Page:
Following the statement on Nov. 2, Snr-Gen Min Aung Hlaing told a local media outlet that he was dismayed by the UEC’s mishandling of the situation, saying he had expected a free and fair election.
“In 2015 I said that the UEC had the final say on the election results and we would accept it. This time it seems that we have to be very cautious. I don’t want it to happen,” he said.
The spokesperson for the President’s Office responded on Nov. 4 that army chief’s election remarks violate the law and the Constitution, making reference to Article 26(a) of the Constitution which states that civil servants, including the military and police, must be free from party politics.
The President’s Office also slammed the military’s statement on the election as “based on groundless allegations by some political parties and individual and unhelpful to efforts to hold a free and fair election but instead instigates concerns and instability.”
Military Warns President of Impeachment
Nov. 5, 2020
The military rejected the President’s Office’s comments in a lengthy response saying the government was ignoring its responsibility for the actions of the UEC. It went on to say that government officials took oaths under the Constitution to honestly carry out their duties to the best of their abilities.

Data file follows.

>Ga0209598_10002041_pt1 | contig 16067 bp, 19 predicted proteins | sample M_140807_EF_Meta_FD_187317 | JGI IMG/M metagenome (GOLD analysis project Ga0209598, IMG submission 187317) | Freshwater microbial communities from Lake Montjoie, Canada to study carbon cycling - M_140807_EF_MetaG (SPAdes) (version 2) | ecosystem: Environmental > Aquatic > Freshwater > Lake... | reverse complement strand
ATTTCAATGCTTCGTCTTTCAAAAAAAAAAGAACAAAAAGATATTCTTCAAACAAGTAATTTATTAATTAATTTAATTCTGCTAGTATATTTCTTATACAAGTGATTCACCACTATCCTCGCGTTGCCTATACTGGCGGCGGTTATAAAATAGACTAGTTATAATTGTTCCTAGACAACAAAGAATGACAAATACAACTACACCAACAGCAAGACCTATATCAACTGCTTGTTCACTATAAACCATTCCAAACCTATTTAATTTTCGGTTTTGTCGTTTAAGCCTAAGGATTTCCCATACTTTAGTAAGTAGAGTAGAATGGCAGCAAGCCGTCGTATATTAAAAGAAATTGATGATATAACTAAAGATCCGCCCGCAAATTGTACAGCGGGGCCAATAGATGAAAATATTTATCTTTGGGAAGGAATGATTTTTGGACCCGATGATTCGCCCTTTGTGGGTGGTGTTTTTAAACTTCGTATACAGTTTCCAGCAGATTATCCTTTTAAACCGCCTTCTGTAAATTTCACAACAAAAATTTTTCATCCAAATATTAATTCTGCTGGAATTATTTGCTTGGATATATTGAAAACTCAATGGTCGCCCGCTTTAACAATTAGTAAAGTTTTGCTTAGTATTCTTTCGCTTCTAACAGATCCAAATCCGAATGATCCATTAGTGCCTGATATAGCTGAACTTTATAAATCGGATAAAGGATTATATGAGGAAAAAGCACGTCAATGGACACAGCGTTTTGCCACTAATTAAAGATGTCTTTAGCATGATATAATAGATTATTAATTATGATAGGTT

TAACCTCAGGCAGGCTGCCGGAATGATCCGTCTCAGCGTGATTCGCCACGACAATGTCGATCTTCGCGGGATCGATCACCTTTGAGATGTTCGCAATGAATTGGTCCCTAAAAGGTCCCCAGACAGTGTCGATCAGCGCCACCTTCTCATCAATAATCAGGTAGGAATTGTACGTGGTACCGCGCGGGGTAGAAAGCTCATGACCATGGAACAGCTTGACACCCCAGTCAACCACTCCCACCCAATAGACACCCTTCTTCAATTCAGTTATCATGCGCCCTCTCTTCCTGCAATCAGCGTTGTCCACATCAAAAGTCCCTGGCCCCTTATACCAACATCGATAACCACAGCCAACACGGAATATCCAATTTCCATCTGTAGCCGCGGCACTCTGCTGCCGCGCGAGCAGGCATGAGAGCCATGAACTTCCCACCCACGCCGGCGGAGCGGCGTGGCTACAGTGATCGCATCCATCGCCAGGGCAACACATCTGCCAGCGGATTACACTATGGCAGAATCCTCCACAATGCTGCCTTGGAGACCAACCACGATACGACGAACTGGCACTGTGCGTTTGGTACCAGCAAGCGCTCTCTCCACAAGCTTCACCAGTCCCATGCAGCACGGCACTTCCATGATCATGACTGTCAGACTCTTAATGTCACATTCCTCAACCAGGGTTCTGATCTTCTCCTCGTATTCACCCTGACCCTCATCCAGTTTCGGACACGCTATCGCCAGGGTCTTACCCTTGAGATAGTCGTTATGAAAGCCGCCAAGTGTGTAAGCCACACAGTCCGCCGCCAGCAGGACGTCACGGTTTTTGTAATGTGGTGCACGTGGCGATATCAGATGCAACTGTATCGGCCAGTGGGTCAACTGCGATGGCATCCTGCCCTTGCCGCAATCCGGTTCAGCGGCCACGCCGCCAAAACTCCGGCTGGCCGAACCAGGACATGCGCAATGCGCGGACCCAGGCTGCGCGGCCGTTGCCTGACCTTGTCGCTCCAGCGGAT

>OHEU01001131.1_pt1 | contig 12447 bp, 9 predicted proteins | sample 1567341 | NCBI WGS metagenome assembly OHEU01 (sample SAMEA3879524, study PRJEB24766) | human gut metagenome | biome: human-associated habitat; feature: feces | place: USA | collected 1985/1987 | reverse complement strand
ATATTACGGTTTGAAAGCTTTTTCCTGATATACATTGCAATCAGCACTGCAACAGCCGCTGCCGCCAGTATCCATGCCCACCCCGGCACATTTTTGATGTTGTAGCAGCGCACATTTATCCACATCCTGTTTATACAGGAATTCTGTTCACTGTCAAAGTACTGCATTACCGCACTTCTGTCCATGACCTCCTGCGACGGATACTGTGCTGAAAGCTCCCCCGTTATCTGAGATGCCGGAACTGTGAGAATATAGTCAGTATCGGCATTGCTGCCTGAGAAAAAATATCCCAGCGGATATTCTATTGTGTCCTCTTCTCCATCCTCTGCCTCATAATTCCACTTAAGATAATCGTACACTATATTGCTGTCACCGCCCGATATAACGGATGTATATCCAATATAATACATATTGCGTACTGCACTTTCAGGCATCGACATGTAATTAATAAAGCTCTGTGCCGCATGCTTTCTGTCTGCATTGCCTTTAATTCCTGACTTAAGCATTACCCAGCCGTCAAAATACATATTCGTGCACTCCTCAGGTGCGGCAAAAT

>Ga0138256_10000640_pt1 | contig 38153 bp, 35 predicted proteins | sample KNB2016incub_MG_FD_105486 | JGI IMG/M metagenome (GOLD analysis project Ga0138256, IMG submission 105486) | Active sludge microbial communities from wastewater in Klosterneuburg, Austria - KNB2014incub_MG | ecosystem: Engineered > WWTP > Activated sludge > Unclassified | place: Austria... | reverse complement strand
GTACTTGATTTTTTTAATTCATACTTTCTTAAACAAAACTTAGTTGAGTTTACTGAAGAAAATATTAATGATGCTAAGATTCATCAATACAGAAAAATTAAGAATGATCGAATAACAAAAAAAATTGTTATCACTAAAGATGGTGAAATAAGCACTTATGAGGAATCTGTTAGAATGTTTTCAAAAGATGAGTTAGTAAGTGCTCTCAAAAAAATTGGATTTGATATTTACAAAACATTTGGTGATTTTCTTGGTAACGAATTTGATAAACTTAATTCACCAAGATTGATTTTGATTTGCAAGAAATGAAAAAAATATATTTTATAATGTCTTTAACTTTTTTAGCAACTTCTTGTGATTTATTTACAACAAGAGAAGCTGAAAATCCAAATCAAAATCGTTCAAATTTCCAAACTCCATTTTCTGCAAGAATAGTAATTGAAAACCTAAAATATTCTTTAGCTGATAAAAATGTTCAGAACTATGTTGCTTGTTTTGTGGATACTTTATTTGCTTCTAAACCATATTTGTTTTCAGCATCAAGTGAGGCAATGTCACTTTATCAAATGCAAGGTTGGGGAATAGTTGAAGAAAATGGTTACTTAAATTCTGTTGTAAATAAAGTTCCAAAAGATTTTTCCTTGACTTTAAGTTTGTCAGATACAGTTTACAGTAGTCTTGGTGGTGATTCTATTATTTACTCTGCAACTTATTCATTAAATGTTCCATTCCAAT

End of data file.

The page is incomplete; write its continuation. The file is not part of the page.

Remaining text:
“It should be noted that the Constitution [provides for] the impeachment of the President and Vice President if he is deemed disqualified or not performing his responsibilities,” it added. The military also attempted to justify its interference by saying its involvement in the country’s “national politics” was in accordance with the Constitution, which labels the military as its guardian.
Military Chief Agrees to Respect Election Result
Nov. 8, 2020
After week of tension with government over the election that led to concerns over post-election chaos and violence, Snr-Gen Min Aung Hlaing, however, promised on the election day that he will accept the outcome of the voting.
“I will accept an election result that reflects the people’s will,” Snr-Gen Min Aung Hlaing told reporters on Nov. 8, after casting his ballot in Naypyitaw’s Zeyathiri Township.
Military Launches Review of Election Process
Nov. 30, 2020
The military (or Tatmadaw) announced that it would review the electoral process to determine whether it was conducted in accordance with the law after learning of election-related disputes across the country. The announcement came a few days after its proxy, the USDP, cried foul over the election and complained that its calls for a probe of the election and the UEC had fallen on deaf ears.
The military called on the UEC to instruct the respective election sub-commissions to provide the Tatmadaw with copies of election-related documents to facilitate its review, saying its goal was “to recognize a free and fair election without suspicion.” Depending on the findings of its review, voters from the constituencies in question will file objections to any electoral irregularities discovered, the Tatmadaw said.